We might not always realise just how much Nice has been and remains to this day a rich seedbed for contemporary artistic creation. So many artists flocked here during the 20th century, some staying longer than others but all profoundly influenced by the evocatively powerful landscapes and radiant light any visitor to Nice cannot fail to notice.
In 1947, after his self-imposed exile in Amsterdam to escape the Nazi government, Max Beckmann stayed in Nice where he produced one of his masterpieces, Promenade des Anglais in Nizza, presently hanging in the Museum Folkwang in Essen.
Around the same time, an artist described by some—wrongly I might add—as more ‘decorative’, Raoul Dufy, endlessly painted and repainted scenes of life in Nice in which he stubbornly depicted the city’s pier despite it having been destroyed in 1944 by the German occupying forces.
And, of course, we have Henri Matisse, a leading light of 20th century France, who—after his first sojourn here in 1905 through to his death in 1954—truly made Nice his home, at several residencies in fact, and produced a substantial part of his work here, most notably his ‘cut-outs’ that revolutionised art in the 20th century.
One could imagine that the sociological and demographic transformations the city went through during the post-war period might have cut short the city’s creative bent. Nothing of the sort. Indeed, it was just then that what art historians call the ‘École de Nice’ emerged, a School which, like Pascal’s infinity, has been described as ‘a circle whose centre is everywhere, its circumference nowhere.’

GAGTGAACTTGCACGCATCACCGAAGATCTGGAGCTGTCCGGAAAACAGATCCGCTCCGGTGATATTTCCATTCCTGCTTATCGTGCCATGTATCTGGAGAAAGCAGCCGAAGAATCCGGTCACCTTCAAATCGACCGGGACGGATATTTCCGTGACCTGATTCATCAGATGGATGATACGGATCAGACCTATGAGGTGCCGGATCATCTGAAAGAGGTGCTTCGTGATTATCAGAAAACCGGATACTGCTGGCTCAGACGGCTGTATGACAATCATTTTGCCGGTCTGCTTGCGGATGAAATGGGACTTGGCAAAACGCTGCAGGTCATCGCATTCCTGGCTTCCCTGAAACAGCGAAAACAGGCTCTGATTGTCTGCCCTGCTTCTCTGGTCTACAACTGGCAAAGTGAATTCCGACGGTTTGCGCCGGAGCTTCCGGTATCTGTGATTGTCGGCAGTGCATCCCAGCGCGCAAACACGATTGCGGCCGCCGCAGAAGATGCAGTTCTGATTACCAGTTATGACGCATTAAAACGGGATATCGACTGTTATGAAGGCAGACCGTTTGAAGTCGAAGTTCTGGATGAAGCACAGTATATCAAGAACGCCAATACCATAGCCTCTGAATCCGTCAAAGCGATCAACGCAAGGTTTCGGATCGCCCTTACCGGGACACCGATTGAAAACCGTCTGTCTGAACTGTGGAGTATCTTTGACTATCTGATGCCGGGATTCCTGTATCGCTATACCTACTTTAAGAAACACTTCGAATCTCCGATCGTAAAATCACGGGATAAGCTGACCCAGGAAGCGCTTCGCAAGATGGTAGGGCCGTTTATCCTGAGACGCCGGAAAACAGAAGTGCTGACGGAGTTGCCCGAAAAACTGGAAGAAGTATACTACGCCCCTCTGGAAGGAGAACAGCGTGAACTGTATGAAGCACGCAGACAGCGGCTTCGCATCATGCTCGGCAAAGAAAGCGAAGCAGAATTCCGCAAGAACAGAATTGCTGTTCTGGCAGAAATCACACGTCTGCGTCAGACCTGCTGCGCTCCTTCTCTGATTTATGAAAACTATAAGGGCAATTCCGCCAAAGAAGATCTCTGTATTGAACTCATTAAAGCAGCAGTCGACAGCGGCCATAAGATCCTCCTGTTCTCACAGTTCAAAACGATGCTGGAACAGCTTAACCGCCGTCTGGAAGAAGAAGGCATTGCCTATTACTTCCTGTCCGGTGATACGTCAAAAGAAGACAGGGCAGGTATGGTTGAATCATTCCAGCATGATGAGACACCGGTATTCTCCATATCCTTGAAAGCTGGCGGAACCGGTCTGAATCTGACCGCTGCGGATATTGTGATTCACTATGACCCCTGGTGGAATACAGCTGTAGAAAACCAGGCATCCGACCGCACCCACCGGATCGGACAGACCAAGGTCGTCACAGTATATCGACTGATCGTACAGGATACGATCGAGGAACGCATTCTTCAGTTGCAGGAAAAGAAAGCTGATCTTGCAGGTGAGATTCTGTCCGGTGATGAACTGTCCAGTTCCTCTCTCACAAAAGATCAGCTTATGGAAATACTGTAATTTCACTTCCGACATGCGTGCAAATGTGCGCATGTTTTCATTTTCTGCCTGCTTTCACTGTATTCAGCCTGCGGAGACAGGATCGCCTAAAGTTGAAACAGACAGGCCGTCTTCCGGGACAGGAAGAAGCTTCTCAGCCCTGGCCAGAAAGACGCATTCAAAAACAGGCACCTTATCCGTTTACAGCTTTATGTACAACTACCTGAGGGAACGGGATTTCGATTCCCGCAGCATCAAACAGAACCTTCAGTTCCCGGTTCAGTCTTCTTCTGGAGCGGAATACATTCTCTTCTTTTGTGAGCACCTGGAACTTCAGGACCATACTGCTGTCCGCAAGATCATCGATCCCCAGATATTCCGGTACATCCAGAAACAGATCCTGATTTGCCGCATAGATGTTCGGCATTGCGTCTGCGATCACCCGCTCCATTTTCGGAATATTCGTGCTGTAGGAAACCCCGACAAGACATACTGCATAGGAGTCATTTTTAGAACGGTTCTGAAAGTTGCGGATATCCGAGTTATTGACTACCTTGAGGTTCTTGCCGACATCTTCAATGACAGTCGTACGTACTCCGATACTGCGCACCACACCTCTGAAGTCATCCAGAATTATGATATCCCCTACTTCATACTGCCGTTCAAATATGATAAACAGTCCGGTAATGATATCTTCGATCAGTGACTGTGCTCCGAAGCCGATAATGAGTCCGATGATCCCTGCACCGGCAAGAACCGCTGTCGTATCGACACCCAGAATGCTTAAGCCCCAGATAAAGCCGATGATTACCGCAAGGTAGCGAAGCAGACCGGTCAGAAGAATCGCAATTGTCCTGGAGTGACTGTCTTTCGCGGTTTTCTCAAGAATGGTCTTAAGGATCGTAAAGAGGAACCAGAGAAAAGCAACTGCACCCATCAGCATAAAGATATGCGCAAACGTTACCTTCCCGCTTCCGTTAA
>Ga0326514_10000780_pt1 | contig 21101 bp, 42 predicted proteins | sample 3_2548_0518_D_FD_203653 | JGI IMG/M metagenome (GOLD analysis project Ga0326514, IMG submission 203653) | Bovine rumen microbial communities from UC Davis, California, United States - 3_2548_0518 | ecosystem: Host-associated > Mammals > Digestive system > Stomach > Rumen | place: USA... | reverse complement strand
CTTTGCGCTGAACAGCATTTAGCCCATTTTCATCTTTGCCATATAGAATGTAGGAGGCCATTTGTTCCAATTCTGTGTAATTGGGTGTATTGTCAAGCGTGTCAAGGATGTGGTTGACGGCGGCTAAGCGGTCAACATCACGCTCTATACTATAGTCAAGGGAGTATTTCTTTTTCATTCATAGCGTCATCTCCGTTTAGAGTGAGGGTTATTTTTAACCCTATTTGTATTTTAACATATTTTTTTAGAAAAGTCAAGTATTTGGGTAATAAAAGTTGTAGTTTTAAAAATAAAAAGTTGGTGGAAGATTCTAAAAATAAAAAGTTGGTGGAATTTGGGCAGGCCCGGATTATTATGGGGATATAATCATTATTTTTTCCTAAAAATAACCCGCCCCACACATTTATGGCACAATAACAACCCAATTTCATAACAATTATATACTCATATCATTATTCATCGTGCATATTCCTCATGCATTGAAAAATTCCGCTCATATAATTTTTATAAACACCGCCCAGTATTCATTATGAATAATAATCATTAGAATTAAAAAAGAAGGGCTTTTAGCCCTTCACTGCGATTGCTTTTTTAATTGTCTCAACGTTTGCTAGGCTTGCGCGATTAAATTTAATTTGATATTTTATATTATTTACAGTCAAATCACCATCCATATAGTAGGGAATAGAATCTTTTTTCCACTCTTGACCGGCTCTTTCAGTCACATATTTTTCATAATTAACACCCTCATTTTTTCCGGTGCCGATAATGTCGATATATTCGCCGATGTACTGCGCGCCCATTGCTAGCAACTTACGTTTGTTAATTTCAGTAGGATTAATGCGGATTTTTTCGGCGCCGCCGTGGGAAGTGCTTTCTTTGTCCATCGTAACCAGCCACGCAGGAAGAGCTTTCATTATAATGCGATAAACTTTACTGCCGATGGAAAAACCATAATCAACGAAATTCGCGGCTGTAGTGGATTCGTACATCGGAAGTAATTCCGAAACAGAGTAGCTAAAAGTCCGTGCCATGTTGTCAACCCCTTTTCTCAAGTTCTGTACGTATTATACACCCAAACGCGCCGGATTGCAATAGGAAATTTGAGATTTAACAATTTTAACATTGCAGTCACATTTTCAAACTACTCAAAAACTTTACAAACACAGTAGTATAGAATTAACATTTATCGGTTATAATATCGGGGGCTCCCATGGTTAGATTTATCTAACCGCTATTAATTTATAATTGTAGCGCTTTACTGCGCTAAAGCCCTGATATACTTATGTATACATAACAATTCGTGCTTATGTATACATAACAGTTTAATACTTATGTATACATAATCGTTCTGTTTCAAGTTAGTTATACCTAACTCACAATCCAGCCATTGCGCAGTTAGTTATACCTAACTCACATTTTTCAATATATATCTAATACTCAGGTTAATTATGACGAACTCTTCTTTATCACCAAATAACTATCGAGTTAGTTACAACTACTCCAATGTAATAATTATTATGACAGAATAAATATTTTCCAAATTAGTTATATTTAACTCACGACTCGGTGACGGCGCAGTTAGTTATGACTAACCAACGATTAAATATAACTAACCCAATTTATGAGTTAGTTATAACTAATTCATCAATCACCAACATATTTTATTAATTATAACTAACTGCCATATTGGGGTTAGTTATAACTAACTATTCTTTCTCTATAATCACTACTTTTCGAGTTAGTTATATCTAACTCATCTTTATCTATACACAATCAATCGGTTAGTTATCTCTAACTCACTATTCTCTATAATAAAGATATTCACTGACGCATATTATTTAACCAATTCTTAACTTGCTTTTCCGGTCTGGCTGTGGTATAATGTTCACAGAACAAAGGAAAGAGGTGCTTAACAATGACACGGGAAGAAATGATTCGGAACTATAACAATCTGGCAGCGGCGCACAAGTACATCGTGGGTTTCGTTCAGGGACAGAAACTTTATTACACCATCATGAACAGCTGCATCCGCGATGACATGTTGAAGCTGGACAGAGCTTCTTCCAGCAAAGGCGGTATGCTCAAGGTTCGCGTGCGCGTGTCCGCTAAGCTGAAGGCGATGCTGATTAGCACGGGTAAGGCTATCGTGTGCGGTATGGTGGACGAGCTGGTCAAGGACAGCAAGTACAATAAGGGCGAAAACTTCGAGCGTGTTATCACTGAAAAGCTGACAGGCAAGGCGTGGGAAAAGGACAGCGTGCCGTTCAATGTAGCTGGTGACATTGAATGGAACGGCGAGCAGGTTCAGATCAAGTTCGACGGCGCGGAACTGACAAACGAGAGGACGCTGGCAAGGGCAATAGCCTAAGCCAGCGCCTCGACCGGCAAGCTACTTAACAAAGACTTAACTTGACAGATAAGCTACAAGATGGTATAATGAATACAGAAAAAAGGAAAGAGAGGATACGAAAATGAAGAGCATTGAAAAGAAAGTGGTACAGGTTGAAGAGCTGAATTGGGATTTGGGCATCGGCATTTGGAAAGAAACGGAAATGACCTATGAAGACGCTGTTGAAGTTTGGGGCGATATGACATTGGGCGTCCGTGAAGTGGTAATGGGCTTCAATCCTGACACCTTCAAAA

This is the third time that the municipality of Nice has entrusted me with the curatorship of a summer program that brings together a number of the city's museums under a common theme. In 2013, this program was based on the fiftieth anniversary of the Matisse Museum; in 2015, it focused on Nice's candidature for inclusion on the World Heritage list. Thus, Un été pour Matisse (A Summer for Matisse) was followed by Promenade(S) des Anglais.
When Olivier-Henri Sambucchi and I asked ourselves how to orient this year's program, we quickly agreed that we could not avoid presenting the seventieth anniversary of of the presumed creation of what the history of art would later call the "School of Nice". This "school" most certainly existed, to the point that the recently opened Pompidou Center would dedicate an exhibition to it in 1977, named after a famous and pioneering cinematographic work by Jean Vigo: À propos de Nice (1930).
The MAMAC exhibition would constitute a milestone in our consideration of the "School of Nice". The Masséna Museum exhibition would evoke some of the major moments in history when the destiny of Nice was interwoven with world history and became part of it by contributing to it with originality and frequently in a determinant way. Finally, taking note of the fact that 109, the creation laboratory of the City of Nice, wished to present an exhibition during the summer on the Supports/Surfaces movement, we decided to associate this event to the program. It constitutes a second contribution to thinking on the influence of artists from Nice, or who worked in Nice, to an international creative movement. On the return path from these exhibitions, near the shore, visitors can also stop at the Ponchettes gallery to discover the exhibition entitled: Noël Dolla, Restructurations spatiale (Spatial Restructurings). It puts the spotlight on the pioneering work of this great artist from Nice, who was a member of Supports/Surfaces.